“Oh, man! Get your skanky hoof outta my face!” he fumed, pulling it back down into his lap.

“So, Jon,” Hunter began again, “You didn’t finish the story.”

“Oh, yeah,” Jon mumbled.  He was enjoying his backrub. His speech was slowing down a little. “Well, as I was going to say before Mr. Comedy Central here decided to make an appearance,” he said, jerking his thumb in my direction.  “He goes on these little…’trips’ now and then.”

I lay back, closed my eyes and listened.

“Trips? Like what?” Hunter asked.

“It’s kinda like he just zones out, you know? I never really noticed it much when it was happening ‘cause we’ve usually been asleep.  This is the first time I can remember it happening while we’re wide awake. Scared the shit outta me, though; I’ll tell you that.”

“You should’ve been there,” I snorted.

“So what happens, man?  Where do you go?” Hunter was all ears.

“Well,” I drawled, beginning slowly. I gave Hunter the brief version of my ‘travels’; the robes, the same but different house, the cars, the rocky plateau, my guides. For the moment, I thought it best to leave out the particulars of my talk with Grandfather.  I didn’t want to spook everyone too much. I did, however, in a broad way, tell them that it was because of that last visit that I’d torn up the Ouija board when I’d come to. I apologized again for acting like a complete idiot.

“Hey, don’t worry about it,” Hunter said.

“Yeah, that’d shake anybody up,” Ron said.

“So can you, like, do lottery numbers and stuff?” Hunter asked, grinning.

“Man, if I could do that, I’d be on Ocra or something,” I laughed.

“Oprah,” Ron smirked.

“Whoever. I sure wouldn’t be sitting here.”

“Don’t leave out the part about your boyfriend,” Jon mumbled, looking up and grinning.

“He’s not my boyfriend, he’s your boyfriend,” I groused back, sticking my foot in his face again.

“Nah, uh, he’s your boyfriend,” Jon laughed, grabbing my foot and twisting it.

“No, man; he wants you; I think he likes those pecs!” I said. “OW! Quit it!” I yelped as Jon twisted my foot harder.


“OW! Stop it!” I yelped again, “You’re killing me!”


“Always,” I said.

“Girls, girls!” Hunter chided. We couldn’t help but laugh at our own foolishness. “What ‘boyfriend’?” he asked.

“AH! There’s the thing,” I said. “He’s probably the reason people think this place’s haunted.”  I told Hunter about the man in my dreams. Note that I said ‘in’. The man ‘of’ had finally consented to working his thumbs into the soles of my aching feet.  If you haven’t tried it, I highly recommend it.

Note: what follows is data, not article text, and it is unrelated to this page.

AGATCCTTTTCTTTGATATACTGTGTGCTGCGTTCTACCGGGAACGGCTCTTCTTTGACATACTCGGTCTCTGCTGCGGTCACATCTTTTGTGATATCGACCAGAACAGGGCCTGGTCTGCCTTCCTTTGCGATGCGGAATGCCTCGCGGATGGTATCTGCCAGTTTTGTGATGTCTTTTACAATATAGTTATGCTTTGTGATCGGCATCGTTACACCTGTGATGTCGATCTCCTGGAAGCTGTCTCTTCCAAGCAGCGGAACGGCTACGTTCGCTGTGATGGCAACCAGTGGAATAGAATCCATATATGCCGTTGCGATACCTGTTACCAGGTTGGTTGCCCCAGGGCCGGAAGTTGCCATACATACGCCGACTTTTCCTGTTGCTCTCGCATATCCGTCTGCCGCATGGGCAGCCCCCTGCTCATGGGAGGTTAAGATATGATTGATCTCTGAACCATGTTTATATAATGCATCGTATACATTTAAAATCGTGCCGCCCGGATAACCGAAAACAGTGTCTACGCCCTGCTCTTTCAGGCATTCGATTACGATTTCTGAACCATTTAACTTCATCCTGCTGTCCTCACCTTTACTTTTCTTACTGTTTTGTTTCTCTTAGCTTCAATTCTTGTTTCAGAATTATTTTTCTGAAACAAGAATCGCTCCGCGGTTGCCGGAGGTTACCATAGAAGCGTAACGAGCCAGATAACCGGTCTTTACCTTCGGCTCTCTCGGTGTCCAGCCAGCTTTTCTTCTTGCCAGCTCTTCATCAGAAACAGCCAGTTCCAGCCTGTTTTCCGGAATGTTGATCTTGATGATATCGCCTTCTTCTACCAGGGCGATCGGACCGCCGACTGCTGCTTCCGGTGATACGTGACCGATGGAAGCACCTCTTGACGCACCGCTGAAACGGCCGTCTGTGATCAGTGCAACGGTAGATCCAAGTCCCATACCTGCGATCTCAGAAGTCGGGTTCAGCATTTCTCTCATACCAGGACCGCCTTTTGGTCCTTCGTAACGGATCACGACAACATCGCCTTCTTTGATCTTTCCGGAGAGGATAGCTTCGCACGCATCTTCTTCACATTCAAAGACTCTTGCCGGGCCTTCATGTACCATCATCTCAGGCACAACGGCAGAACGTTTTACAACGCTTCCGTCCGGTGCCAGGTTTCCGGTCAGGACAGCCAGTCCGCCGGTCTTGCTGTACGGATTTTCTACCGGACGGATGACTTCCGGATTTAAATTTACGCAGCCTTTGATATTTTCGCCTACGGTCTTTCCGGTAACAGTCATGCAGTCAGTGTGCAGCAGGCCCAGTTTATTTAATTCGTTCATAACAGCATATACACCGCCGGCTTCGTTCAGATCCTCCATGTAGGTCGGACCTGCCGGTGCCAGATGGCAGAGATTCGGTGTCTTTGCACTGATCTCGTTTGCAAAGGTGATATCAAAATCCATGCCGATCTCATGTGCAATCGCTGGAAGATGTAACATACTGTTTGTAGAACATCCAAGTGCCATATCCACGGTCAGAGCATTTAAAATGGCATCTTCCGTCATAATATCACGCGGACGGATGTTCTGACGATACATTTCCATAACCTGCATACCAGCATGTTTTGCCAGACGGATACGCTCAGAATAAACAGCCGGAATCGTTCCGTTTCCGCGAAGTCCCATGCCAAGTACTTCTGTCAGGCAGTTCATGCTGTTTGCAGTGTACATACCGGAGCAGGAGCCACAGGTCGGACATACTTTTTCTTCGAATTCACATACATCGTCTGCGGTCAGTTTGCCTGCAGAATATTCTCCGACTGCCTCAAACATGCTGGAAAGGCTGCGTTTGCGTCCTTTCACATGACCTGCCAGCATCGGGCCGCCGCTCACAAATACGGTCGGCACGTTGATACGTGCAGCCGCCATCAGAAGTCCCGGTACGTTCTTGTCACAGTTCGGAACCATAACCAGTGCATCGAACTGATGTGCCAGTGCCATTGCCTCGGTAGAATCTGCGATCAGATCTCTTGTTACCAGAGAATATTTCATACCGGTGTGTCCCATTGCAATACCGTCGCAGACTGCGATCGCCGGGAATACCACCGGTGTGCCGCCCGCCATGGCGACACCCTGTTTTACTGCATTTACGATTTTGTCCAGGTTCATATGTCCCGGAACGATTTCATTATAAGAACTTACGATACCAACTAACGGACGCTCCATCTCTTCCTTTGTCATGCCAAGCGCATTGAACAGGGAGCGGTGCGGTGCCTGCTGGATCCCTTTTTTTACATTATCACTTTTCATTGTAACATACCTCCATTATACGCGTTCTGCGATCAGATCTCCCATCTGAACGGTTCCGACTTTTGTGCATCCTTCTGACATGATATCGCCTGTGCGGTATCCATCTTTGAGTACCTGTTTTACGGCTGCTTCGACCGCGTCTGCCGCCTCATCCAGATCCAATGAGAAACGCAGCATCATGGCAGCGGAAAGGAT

But, anyway; I told him about the man and the study in the living room and that book that kept cropping up, about his pleas for help, about the constant rain storms; like tonight.  I could almost see Hunter shudder as he glanced out the French doors to the steadily increasing rain beyond. It had to be a guy thing, that part of us that loves to be scared.  I mean, how many times when you were a kid did you go to see some horror movie and dive for that sticky, chewing-gum infested floor when some shit started happening? You’d have to see the movie twice just to see what you missed and then you’d dive for that floor again.  Although we might not be able to verbalize it, exactly, guys innately understand the logic; women have no appreciation for it whatsoever. Thank God for Netflix, huh, or you’d never be able to see a horror movie all the way through.  I kind of lost my taste for them but not Jon. He was like a little kid whenever a horror movie was on.

“So, you think he’s this Corbin guy?” Hunter asked, referring to the name, if that’s what it was, that had come through when Ron and Jon were screwing around with the Ouija board.

“I have no idea,” I said.  “Not sure I wanna know, either.”

“Yeah, there’s been some definite weirdness going on around here; that’s for sure,” Jon agreed. He added his own part about the strange phone calls.

“Okay, that’s enough with the ghost talk for now,” Ron said, patting Jon on the shoulder. “It’s Hunter’s turn.”

“Oh, c’mon,” Jon protested.  “It was just getting good.”

“You’ll get yours later,” he said. “I don’t want my hands to wear out too fast.”

“Me neither,” Hunter said with a wry grin.

Jon grumbled a little more and slid down by me, snagging the remote control and resting his head on my stomach so he could see the screen.

Hunter slid into Jon’s position.

Ron pulled at the shoulders of Hunter’s blue tee. “You’ll like it better if you take your shirt off.”

“You first,” Hunter said, arching his neck back, letting his black hair fall into Ron’s lap as he smiled up at him.

I draped my arm over Jon and gently pulled his head toward the TV. I didn’t want us to seem like voyeurs. It was hard not to notice, though. Hunter was obviously enjoying pushing his game just a little harder.

Ron’s brown eyes stared down into Hunter’s glassy green ones. It was funny; funny-odd I mean. It was like watching prey being mesmerized by a cobra’s steady stare.  Ron’s attention didn’t waver an inch for the few long seconds that Hunter stared at him, even as he peeled off his own tee shirt and dropped it into Hunter’s lap.

“Cool,” Hunter whispered, admiring Ron’s build again, finally breaking their eye contact to peel off his own tee, revealing his smooth developed torso again. He tossed it lightly over his shoulder into Ron’s lap.  Ron pulled it, and Hunter, closer to him and he dug his fingers into Hunter’s shoulders and neck.

Hunter’s eyes drifted shut and he moaned his appreciation. “Oooooh, man.  That feels great,” he whispered.

“You feel pretty tight,” Ron said as he slowly worked his hands over the expanse of Hunter’s shoulders.

“Oh, yeah,” Hunter muttered.  He began his own slow massage of Ron’s legs on either side of him. As guarded as he could be, I expected Ron to pull his legs away or something. But he didn’t. In fact, he extended them out a little further. Hunter began to slowly work his thumbs up and down Ron’s exposed calves. They both sighed at their mutual attentions.